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Selling a house with an estate agent

Rule No. 1: use an NAEA-approved estate agent (National Association of Estate Agents) – there are a lot of unscrupulous people out there.

Rule No. 2: don't forget an estate agent's is a shop like any other and their sole purpose in life is to make money for themselves – it's a business and must make a profit.

There are of course certain advantages to using an estate agent, providing you've chosen carefully. Selling your house will be relatively work-free for you and you will be paying for the experienced services of a professional. They will suggest an asking price, they will take photographs and measurements, write a "to die for" description and market your product to its best advantages, they have the necessary jargon. They will advertise your house in their window or through "For Sale" boards, mail-outs and the press. They will organise appointments for prospective buyers to view the property.

For each advantage, there's a disadvantage. They will do what's best for selling your house to their advantage, not yours. There is a lack of legislation governing estate agents' practices and there are some very unscrupulous estate agents around.

Beware of the suggested asking price - not to be confused with a valuation which can only be done by a qualified surveyor and is expensive. Some estate agents overvalue to get you on their books or undervalue to ensure a quick sale; neither is good. Your house should reflect similar prices to similar properties sold or being sold in your area.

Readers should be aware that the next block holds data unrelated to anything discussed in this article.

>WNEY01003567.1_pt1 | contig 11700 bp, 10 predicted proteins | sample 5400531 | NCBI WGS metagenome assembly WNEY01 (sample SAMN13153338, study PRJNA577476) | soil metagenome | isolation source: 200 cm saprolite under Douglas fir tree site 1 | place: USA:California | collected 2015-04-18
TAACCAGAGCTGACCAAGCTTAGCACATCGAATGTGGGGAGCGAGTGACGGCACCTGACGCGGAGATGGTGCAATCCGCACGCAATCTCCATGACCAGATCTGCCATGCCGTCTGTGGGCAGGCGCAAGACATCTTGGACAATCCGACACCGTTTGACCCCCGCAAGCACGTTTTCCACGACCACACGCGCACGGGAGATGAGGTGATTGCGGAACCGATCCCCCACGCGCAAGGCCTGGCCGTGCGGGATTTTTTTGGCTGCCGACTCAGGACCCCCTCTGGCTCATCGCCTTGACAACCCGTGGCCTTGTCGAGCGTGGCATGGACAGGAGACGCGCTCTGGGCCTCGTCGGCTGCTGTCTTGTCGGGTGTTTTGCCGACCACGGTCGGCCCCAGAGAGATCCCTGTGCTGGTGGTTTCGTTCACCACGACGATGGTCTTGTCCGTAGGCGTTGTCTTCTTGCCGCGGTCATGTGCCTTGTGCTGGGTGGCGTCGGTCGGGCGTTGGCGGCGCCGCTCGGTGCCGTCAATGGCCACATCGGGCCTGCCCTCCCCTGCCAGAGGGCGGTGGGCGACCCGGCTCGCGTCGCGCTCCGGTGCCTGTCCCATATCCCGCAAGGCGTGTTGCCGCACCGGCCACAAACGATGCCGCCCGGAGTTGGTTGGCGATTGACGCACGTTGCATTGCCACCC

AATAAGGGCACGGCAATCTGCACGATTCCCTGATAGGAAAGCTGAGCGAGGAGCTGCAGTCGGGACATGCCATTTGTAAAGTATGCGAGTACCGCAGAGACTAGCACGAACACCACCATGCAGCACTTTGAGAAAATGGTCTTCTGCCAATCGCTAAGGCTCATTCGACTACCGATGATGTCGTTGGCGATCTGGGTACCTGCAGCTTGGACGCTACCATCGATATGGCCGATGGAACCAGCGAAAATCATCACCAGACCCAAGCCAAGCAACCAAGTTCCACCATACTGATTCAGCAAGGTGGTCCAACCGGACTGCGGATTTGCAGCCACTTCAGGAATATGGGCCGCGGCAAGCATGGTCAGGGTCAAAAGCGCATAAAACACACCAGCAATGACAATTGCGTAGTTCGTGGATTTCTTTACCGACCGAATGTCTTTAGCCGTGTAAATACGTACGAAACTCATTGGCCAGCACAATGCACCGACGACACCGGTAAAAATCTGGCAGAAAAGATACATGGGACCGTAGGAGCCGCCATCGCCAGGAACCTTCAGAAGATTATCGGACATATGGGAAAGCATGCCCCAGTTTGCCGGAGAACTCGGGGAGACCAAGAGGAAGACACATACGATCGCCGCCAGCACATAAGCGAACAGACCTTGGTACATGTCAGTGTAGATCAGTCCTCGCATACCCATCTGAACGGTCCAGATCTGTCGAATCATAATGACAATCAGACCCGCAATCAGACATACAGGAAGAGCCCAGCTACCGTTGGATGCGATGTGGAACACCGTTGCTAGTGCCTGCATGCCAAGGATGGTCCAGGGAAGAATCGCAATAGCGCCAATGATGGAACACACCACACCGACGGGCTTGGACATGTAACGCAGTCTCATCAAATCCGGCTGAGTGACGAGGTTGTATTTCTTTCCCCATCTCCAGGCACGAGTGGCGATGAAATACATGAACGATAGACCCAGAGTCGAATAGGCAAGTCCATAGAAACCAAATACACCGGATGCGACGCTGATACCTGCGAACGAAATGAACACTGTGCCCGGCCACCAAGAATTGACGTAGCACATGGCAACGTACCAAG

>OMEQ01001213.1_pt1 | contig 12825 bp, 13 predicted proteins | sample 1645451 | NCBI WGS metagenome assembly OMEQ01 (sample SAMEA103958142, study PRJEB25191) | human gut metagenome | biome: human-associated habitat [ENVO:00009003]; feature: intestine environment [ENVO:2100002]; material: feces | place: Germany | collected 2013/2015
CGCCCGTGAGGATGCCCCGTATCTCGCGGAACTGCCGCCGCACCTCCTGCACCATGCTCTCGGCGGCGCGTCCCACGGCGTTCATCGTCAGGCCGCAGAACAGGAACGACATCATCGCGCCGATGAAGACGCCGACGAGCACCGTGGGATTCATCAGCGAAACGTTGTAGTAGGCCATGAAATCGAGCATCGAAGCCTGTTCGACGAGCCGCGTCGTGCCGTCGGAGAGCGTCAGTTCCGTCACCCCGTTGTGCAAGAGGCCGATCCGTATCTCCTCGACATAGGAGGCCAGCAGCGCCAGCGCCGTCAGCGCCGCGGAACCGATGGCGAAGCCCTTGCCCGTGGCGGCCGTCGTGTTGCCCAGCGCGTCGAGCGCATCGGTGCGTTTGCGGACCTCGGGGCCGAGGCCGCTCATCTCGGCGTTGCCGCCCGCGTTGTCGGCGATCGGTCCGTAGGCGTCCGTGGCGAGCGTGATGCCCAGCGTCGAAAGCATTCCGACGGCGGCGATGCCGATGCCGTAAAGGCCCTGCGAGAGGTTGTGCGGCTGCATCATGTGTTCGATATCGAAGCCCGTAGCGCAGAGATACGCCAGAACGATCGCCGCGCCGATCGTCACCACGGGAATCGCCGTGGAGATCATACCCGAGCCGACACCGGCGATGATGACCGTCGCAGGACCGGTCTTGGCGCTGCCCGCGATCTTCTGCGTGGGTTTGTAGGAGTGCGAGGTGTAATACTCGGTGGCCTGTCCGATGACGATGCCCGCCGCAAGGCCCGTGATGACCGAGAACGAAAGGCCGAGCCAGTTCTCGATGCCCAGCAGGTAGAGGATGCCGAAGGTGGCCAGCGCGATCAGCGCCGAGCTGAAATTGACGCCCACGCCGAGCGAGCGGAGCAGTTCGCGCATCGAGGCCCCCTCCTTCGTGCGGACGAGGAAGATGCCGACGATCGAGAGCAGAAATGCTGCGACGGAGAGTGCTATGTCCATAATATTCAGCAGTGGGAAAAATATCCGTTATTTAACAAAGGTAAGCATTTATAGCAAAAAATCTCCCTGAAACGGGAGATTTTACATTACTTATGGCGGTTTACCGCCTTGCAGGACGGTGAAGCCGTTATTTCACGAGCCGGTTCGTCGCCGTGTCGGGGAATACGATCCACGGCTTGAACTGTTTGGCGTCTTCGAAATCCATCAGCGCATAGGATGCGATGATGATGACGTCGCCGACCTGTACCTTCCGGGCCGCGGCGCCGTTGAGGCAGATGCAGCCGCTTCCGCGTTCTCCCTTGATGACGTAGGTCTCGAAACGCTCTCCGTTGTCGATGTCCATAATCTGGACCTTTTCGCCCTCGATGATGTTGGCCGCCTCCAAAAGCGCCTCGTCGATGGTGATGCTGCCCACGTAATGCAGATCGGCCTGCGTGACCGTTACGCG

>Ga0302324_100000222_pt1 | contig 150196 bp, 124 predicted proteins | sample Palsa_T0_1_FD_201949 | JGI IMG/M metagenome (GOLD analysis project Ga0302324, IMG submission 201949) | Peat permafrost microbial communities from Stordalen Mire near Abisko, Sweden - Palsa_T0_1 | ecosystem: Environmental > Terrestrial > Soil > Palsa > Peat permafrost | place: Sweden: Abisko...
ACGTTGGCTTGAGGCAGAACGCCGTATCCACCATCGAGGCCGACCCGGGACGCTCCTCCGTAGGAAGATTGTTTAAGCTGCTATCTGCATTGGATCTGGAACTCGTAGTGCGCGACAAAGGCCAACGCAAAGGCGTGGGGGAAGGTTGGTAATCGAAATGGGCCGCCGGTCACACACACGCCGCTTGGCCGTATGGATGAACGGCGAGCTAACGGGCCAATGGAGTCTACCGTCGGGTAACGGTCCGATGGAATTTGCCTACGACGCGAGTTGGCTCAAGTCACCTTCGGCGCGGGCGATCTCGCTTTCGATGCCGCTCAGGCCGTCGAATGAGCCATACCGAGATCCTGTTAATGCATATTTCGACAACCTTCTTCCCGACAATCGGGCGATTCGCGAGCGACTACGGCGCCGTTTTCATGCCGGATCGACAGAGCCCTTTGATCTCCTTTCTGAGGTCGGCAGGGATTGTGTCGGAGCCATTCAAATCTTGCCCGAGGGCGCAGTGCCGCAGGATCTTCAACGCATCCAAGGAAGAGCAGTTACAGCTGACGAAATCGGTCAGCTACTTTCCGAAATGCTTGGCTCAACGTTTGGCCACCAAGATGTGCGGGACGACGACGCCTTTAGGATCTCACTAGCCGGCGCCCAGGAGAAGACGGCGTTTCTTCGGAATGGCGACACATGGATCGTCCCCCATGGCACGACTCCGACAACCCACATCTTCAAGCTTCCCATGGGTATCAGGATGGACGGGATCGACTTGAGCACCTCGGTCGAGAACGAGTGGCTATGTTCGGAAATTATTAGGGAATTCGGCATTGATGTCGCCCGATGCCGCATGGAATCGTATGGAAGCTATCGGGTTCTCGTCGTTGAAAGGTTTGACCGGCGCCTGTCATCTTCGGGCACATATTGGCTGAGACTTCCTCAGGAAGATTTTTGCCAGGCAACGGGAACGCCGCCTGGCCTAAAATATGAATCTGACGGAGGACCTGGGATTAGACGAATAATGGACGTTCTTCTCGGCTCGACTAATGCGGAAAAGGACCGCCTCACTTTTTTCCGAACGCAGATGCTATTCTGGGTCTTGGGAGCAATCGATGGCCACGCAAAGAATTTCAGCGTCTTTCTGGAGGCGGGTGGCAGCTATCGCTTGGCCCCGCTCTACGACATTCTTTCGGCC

For their services, they charge commission (1.5% - 4% of property value) to which will be added 17.5% VAT. If you decide to use one estate agent, you will obviously pay one commission but if you decide to use more than one agent, the commission fees can double. Always check your contract for "sole agent rights" which means you can't use more than one agent and for "sole selling rights" which means you can't sell your own house, if the occasion arises. You should also check your contract for the lock-in period which should be as short as possible, preferably one week after written notice is received.

When choosing an estate agent, you have the power to haggle – they want your money so your criteria should be 1% of property's value and 1 week lock-in period. If they don't like it, go somewhere else. Choose three or four of the best/busiest approved agents before deciding on one, ask each one for an asking price (don't tell them the prices from the others) and get a quote with their lock in period and fee.

Useful info links on selling through an agent:

Office of Fair Trading

DTI Consumer Fact Sheet

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Houseweb Buy It Privately